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Better Buy: Vertex Pharmaceuticals Incorporated vs. Galapagos NV

By Keith Speights – Sep 28, 2018 at 2:16AM

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Which stock wins in a battle between these two biotechs?

When it comes to treating cystic fibrosis (CF), you have Vertex Pharmaceuticals (VRTX 1.24%) and, well, that's pretty much it. However, Galapagos (GLPG 0.74%) still hopes to challenge Vertex in the CF market in the not-too-distant future. The clinical-stage biotech also could soon have a big winner outside of the CF indication.

So far in 2018, Vertex and Galapagos are pretty much neck and neck in terms of stock performance. Which of these biotech stocks is now the better pick for long-term investors? Here's how Vertex and Galapagos compare.

Three scientists looking at an image of DNA.

Image source: Getty Images.

The case for Vertex

Vertex already has three approved CF drugs -- Kalydeco, Orkambi, and Symdeko. Success of these drugs has helped make Vertex highly profitable, with over $207 million in earnings in Q2. The drugs have also given the company a cash stockpile totaling nearly $2.8 billion.

About the only thing that stands in the way for even more growth from Vertex's three CF drugs is finalizing reimbursement deals with European countries. Vertex has reached agreements for reimbursement of Orkambi with several European nations, including Germany. The company hasn't struck a deal in two important countries, though -- France and the United Kingdom.

The next big opportunity for Vertex is with its triple-drug combinations in late-stage clinical testing. Vertex thinks that it will submit two of these triple-drug combos for U.S. regulatory approval no later than the middle of 2019. These drugs hold the potential to expand the biotech's total addressable market in CF by more than 50%.

But as successful as Vertex is and should continue to be in CF, the biotech isn't limiting itself to only one targeted disease. Vertex and partner CRISPR Therapeutics plan to begin a phase 1 clinical study evaluating gene-editing therapy CTX001 in treating rare blood disorder beta thalassemia within the next few months. Vertex's pipeline also includes candidates that could help patients recover from acute spinal cord injury and alleviate acute pain. 

Wall Street analysts project that Vertex will increase its earnings by nearly 58% annually over the next five years. This impressive potential growth rate makes the biotech look like a pretty good long-term bargain at its current share price.

The case for Galapagos

Galapagos can't boast of enormously successful approved products like Vertex can -- at least not yet. However, Galapagos does have a remarkably deep pipeline for a clinical-stage biotech.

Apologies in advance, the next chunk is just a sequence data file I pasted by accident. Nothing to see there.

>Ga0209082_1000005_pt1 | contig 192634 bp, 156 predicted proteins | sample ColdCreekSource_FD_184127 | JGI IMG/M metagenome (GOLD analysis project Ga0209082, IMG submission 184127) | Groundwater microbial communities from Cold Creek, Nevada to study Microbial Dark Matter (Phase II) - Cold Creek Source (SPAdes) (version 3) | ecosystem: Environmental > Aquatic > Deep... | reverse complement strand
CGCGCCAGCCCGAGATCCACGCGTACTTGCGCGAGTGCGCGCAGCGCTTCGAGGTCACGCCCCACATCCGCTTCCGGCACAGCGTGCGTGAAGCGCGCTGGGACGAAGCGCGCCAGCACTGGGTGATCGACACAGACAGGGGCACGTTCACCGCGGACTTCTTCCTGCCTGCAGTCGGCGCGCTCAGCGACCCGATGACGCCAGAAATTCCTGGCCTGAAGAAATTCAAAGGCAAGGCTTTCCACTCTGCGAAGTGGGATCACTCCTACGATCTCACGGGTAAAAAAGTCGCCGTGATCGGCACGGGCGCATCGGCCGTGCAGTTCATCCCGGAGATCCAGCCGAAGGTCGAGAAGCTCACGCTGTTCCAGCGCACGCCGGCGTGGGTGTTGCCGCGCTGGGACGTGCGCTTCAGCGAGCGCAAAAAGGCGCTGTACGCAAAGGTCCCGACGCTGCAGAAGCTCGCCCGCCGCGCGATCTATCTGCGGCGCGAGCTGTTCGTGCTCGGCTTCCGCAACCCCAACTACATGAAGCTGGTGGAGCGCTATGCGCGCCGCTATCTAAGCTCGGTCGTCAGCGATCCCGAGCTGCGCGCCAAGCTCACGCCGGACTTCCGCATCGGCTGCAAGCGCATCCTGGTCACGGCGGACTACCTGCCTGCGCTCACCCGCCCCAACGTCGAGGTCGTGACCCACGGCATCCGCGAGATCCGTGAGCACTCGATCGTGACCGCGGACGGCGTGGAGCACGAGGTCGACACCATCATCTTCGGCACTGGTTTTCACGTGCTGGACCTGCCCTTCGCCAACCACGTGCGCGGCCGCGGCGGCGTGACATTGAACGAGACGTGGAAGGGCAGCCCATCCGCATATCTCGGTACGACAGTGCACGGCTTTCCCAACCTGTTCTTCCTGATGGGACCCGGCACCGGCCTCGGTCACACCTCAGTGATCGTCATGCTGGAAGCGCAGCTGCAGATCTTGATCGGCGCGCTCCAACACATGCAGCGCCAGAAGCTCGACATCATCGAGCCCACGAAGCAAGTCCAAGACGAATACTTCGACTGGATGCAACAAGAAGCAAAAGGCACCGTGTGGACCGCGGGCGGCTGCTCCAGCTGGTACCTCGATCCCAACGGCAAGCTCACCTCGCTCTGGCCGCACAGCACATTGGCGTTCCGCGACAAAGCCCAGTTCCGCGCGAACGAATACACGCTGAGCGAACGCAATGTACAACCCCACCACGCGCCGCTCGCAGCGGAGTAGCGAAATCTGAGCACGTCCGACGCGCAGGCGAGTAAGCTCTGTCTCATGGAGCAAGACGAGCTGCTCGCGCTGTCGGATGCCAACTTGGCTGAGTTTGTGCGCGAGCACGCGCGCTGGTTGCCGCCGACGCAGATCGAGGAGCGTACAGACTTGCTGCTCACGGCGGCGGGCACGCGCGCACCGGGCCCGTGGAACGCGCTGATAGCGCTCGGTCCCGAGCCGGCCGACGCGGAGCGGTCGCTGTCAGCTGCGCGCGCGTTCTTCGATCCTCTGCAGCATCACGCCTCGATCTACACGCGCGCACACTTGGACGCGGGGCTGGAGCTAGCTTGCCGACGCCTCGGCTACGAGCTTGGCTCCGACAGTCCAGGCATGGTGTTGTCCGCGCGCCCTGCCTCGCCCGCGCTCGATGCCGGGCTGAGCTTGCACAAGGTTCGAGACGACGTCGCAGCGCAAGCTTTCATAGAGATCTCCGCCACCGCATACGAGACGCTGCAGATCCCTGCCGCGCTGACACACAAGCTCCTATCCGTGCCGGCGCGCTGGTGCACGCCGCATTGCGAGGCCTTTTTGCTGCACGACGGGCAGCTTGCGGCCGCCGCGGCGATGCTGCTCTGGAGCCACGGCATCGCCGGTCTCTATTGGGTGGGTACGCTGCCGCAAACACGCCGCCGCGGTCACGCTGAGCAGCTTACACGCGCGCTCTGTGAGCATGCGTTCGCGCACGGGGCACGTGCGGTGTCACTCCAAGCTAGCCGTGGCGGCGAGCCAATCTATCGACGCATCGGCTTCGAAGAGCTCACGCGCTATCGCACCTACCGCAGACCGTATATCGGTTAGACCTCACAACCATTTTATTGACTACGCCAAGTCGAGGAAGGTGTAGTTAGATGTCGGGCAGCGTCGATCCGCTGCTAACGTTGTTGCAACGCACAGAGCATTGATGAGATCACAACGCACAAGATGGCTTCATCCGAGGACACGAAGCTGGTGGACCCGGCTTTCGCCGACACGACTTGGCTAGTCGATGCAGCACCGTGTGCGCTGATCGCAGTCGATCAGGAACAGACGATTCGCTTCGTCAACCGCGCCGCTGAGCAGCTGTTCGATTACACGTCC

The company's lead pipeline candidate, filgotinib, attracted the attention and some big bucks from Gilead Sciences (GILD -0.40%). Gilead licensed filgotinib in 2015, with Galapagos receiving an upfront payment of $725 million, the potential for up to $1.25 billion in milestone payments, generous tiered royalties, and a profit split in some markets.

Gilead and Galapagos announced positive results in September from a phase 3 study of the drug in treating rheumatoid arthritis. Two more late-stage studies are underway. If all goes as well with these two studies, Galapagos could have its first approved product in the not-too-distant future. Filgotinib is widely expected to become a blockbuster if approved.

Galapagos also has another late-stage pipeline candidate with GLPG1690. The company plans to begin dosing patients in a phase 3 study of the drug in treating idiopathic pulmonary fibrosis (IPF) later this year. In addition, Galapagos expects to soon announce interim results from a phase 2 study of a triple-drug CF combo. 

Although Galapagos doesn't generate product revenue yet, the biotech's market cap tops $6 billion. This reflects investors' great expectations for the company's pipeline candidates, particularly filgotinib.  

Better buy

I think that Galapagos and Gilead will have a big winner with filgotinib. However, I'm not so optimistic about Galapagos' chances with its triple-drug combo for CF. Galapagos reported disappointing results in June from a study of one of the drugs in that combo. Those results led AbbVie to pull out from participating in a second planned triple-drug combo.

But while I like Galapagos' prospects with filgotinib, I like Vertex's overall prospects a lot more. My view is that Vertex will continue to dominate the CF market. And I expect the biotech to use the profits from its CF drugs to fund expansion into new areas of growth. In my opinion, Vertex is the hands-down winner between these two biotech stocks. 

Keith Speights owns shares of AbbVie, Gilead Sciences, and Vertex Pharmaceuticals. The Motley Fool owns shares of and recommends Gilead Sciences. The Motley Fool owns shares of CRISPR Therapeutics. The Motley Fool recommends Vertex Pharmaceuticals. The Motley Fool has a disclosure policy.

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